Bridging the gap
Once the fief of rich western kids, taking a year off or ‘gapping’ is now increasingly the trend among youngsters who are ready to follow their heart. Ruchira Hoon meets Indian gappers who aren’t just skipping school and work to dance and travel, but are doing so with parental consent and by living on their wits...india Updated: Apr 04, 2009 23:29 IST
Advertising professional Anurag Mallick hadn’t contacted home for seven months. Even his mother didn’t know where he was. Worried sick, she filed a report with the police. Last heard, she said, he had quit his job, packed his bags and headed out to the Himalayas to find himself — and now was lost. But when 22-year-old Anurag came back home a few days after the report was filed — looking very zen — he told her to chill out. After all he had been on his gap year, travelling and just enjoying the days of his youth.
That was a decade ago. A time when the concept of taking a couple of months or a year off from studies or work was unheard of. A time when the middle-class couldn’t afford a journey of self-discovery. A time when parents were afraid to just let go of their children.
A lot has changed. Taking time out, or gapping as it’s called, has become a trend across India. With youth institutes like AIESEC and World Wide Opportunities on Organic Farms (WWOOF), supporting gappers young and old, the trend is here to stay. Mayank Batheja, director of north and east operations of AIESEC, believes that there are twice as many people taking a year off now as compared to two years ago. “Earlier only one in every 10 would take the year off to gap. Now nearly four out of 10 are not only ‘allowed’ by their parents but are also very keen to take time out to figure things out for themselves,” he says. And what’s more, it’s not just the rich who become gappers, but all those with the desire to do something different or just travel around the world.
The thirst to learn a new language is often key to where a gapper chooses to go. Take 25-year-old Veer Singh. Between school and college, he took a year off to study Spanish in London and Madrid. Enamoured with Spanish culture, Veer returned in 2007, after completing his undergraduate degree in India, to become an organic farmer in Majorca, the largest island in Spain. “For a year I farmed and was able to sustain myself through my earnings. At other times, I travelled to various places in Spain,” says Veer, who currently works with Max India. “It was the single most fulfilling experience — to work with the locals and experience their culture first hand.”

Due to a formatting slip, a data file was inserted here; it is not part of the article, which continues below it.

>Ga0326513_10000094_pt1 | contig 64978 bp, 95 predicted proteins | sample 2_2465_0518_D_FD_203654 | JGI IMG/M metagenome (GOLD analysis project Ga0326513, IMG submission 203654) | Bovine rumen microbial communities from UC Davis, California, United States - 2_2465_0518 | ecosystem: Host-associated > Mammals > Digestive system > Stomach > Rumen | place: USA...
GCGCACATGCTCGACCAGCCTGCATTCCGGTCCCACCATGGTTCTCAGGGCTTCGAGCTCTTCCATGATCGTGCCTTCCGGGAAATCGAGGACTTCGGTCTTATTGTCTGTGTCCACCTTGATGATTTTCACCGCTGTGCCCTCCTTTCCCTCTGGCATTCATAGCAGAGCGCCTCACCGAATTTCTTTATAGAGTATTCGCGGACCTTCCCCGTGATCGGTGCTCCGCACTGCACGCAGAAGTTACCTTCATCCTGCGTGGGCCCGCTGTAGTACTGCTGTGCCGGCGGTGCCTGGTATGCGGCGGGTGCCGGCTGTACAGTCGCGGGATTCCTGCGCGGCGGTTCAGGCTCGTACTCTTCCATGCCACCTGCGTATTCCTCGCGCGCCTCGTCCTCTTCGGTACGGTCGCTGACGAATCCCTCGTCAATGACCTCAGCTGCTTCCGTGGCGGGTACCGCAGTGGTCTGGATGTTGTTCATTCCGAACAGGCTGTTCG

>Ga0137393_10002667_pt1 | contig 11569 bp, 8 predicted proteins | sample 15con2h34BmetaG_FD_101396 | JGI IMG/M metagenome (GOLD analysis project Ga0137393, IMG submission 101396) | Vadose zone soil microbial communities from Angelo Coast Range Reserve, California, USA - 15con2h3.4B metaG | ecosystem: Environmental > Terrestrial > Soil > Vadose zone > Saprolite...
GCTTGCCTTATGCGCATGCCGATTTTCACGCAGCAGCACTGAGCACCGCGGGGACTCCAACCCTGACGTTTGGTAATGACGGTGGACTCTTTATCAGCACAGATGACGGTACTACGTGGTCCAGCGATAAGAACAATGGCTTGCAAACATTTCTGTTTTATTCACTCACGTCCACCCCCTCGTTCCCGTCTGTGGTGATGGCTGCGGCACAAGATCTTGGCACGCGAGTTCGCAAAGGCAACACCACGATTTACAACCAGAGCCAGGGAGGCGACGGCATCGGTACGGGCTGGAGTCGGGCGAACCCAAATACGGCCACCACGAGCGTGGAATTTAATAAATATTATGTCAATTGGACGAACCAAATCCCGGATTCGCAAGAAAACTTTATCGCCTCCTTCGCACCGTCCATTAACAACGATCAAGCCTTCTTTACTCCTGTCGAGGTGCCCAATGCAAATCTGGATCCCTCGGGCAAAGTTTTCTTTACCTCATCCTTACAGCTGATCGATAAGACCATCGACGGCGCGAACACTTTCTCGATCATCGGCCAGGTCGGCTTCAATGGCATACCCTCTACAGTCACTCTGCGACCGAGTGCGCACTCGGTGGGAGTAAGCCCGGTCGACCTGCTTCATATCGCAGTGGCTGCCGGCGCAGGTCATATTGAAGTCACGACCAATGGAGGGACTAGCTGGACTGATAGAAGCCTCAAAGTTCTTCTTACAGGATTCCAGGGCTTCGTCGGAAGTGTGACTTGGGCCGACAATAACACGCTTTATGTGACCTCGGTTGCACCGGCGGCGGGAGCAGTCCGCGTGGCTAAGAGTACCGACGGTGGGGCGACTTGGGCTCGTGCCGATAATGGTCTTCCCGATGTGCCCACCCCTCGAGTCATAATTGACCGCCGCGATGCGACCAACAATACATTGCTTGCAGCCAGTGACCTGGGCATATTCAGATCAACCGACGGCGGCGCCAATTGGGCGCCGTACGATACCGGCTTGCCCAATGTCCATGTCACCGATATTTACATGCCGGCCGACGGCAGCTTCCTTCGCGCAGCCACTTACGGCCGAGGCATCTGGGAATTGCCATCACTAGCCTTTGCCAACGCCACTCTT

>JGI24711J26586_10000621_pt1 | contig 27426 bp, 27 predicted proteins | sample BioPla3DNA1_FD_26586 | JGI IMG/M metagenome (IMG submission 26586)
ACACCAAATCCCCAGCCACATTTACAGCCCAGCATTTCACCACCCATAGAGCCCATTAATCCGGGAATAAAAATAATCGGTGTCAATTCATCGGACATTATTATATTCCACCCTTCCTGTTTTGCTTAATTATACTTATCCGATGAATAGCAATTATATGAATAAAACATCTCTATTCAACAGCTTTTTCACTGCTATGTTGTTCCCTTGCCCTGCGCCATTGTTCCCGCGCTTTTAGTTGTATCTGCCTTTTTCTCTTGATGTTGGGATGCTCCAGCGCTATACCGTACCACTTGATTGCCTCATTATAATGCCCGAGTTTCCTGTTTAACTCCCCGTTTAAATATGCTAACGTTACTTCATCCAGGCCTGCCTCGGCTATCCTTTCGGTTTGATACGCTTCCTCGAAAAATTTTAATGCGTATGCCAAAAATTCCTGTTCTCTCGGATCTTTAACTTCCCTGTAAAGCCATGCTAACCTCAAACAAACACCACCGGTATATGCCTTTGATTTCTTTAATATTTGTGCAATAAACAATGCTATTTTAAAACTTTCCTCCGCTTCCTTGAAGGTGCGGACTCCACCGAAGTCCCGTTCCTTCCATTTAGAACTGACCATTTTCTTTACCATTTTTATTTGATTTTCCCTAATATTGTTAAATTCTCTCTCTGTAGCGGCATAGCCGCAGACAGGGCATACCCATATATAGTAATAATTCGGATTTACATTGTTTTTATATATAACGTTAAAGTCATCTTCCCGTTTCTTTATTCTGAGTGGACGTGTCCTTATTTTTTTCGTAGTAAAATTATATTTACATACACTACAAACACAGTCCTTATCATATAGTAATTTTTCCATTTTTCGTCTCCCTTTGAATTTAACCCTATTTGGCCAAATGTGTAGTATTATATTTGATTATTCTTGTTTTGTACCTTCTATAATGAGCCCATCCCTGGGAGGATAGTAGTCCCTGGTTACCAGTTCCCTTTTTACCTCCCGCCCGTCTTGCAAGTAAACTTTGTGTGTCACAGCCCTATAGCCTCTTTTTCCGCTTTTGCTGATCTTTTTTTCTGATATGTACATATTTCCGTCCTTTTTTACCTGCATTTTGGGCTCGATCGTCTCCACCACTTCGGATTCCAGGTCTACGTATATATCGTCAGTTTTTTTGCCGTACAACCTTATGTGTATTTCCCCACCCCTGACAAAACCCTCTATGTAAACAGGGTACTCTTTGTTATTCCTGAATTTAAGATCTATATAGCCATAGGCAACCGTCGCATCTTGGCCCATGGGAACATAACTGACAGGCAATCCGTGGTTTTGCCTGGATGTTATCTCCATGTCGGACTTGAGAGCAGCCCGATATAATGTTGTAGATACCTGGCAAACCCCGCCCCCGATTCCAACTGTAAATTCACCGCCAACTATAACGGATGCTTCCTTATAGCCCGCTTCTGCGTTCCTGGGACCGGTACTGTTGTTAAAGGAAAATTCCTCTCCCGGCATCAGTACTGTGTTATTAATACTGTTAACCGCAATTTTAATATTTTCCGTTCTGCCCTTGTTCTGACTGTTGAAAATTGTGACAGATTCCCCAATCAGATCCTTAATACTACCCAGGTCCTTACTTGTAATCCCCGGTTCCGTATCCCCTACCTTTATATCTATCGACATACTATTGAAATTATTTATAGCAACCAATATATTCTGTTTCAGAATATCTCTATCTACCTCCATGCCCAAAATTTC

Whether it’s backpacking across South Africa, or working in disaster zones, Indian youth today seems to love the idea of doing exactly what they want to, just to walk that path of self-discovery. The only thing that matters is being able to afford it — both time and money wise.
While younger gappers ask their parents to help them financially while they travel and rough it out, there are others who work for a couple of years and design their own gap project. Aparna Shekhar Roy is one of the latter group. Last October, she gave up her job as a brand manager in an FMCG company and travelled extensively across South America. “I saved up and then headed to all the places I had always dreamt of — Brazil, Argentina, Peru and Chile.”
She adds that it’s taught her a lot — how to stretch the moolah, value simple pleasures in life — and even instilled a sense of national pride. Back from her trip, Aparna finds herself appreciating several things that she took for granted in her daily life.
Several gappers also prefer dropping a year before they launch into a career in order to pursue a hobby that they wouldn’t otherwise. Shivani Salhotra, a qualified lawyer, was always interested in Kathak, so under the aegis of Shovana Narayan, she has been training professionally for the last year and a half. “This was the best time and to be honest I have only been dancing for myself. This is my passion,” says the 25-year-old who will be joining a law firm later this summer.
Another popular gap trend is volunteer work. History graduate Shruti Mahendroo has taken the year off to work with different NGOs working in the Bihar (Kosi) flood-affected areas. “I deferred my admission to the University of Southern California to help out along the Kosi river,” says this 22-year-old. “It has been meaningful and has changed the way I think and look at people.”
Papa do preach
For most gappers parental support, both mental as well as financial, is very important. And with technological advances, most parents too are taking it easy and letting their children do all the soul-searching they like. From the days when an STD or ISD call was difficult to make, they too have tech-smartened up. “Learning how to email was probably the toughest thing ever,” says Prakash Mittal, whose 22-year-old son Harsh has been backpacking all over Europe with his friends for the last four months. “But it has set me free from all kinds of worry. Now I use Skype — and we chat every other day at least.”
Global credit cards, global calling cards — it’s all made the world a more accessible place. And for young Indians, the world is their oyster.